10. Is a “grammatical-historical hermeneutic” different from a “Christ-centered hermeneutic”?
According to Martin Luther, who led the return to a grammatical-historical
hermeneutic, there was no difference whatsoever between that and the
“hermeneutic of Christ”; in fact, his grammatical-historical hermeneutic was, in
his own words, simply the interpretation that “drives home Christ”. Or, as he
elsewhere expressed it, “He who would read the Bible must simply take heed that
he does not err, for the Scripture may permit itself to be stretched and led,
but let no one lead it according to his own inclinations but let him lead it to
its source, that is, the cross of Christ. Then he will surely strike the
center.” In other words, all the teaching of the bible is intended to point the
way to the Cross of Calvary, which is its great climax, and that apart from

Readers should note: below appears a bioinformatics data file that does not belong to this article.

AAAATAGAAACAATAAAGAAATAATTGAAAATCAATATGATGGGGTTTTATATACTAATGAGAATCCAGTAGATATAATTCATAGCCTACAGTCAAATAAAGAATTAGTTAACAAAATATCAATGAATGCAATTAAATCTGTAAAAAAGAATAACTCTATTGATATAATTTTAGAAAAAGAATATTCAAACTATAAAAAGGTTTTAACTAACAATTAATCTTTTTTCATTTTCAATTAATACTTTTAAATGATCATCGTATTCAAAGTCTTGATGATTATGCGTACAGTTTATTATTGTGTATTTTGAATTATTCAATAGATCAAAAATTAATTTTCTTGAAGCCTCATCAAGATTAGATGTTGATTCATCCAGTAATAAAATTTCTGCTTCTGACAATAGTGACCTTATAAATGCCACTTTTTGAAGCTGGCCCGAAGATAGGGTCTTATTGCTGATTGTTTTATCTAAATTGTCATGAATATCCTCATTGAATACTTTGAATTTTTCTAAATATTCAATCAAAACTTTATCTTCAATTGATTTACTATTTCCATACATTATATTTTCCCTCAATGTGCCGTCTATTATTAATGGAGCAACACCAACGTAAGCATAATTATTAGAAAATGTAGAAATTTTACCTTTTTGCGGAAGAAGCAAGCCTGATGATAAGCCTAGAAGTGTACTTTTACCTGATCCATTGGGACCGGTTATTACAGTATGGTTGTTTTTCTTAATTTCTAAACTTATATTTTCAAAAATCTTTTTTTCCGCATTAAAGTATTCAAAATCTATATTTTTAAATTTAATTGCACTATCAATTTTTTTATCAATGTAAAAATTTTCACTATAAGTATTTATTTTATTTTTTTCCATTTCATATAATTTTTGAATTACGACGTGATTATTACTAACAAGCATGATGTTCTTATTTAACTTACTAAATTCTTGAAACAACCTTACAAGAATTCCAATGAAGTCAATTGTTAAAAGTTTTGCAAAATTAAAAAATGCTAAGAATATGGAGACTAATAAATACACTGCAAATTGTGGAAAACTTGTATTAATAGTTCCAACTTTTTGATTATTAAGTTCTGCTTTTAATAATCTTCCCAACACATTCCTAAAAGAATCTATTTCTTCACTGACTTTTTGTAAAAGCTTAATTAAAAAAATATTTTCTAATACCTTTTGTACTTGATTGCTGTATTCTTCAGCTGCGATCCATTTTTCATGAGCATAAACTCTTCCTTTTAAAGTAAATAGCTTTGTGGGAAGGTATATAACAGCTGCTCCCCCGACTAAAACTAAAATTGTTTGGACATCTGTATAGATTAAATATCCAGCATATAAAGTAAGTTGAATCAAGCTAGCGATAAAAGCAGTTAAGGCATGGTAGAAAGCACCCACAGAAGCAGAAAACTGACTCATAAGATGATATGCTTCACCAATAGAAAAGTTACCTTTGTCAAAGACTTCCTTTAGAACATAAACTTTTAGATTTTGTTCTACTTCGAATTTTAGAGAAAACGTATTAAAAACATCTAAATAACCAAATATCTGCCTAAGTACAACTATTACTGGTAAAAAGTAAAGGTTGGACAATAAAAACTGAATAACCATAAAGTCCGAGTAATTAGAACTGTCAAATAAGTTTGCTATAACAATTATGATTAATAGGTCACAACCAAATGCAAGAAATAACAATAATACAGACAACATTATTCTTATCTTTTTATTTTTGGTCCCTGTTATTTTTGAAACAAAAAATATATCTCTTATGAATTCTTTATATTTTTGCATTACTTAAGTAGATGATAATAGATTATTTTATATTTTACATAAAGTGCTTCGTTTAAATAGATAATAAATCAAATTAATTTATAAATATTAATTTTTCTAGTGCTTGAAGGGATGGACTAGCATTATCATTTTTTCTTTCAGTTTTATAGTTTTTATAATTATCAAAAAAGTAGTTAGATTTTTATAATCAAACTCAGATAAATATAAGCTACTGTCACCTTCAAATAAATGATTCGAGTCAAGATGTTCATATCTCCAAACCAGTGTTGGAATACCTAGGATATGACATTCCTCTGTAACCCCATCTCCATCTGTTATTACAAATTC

which nothing makes sense or can be understood.
This means that a grammatical-historical hermeneutic is not antagonistic to typology; and demands that the bible be read, in every part, as an eminently Christian document. Unfortunately, many Christians today miss this point, and think that the Old Testament is primarily about Israel, and only contains a few prophecies about Christ, scattered here and there. To see Christ in anything other than an explicit prophecy is “allegorizing,” and is thus a breach of the grammatical-historical hermeneutic. In reality, this is a naturalistic, or literalizing hermeneutic, and certainly not the hermeneutic of the reformers, who taught, with very good reason, that a proper hermeneutic sees Christ displayed everywhere, foreshadowed, typified, promised, and prepared for in the Old Testament, and bringing all its mysteries and hidden gospel-treasures to light in his life and accomplishment in the New Testament. In other words, to quote the Church Father Augustine,
“The Old [Testament] is in the New revealed, the New is in the Old concealed”.
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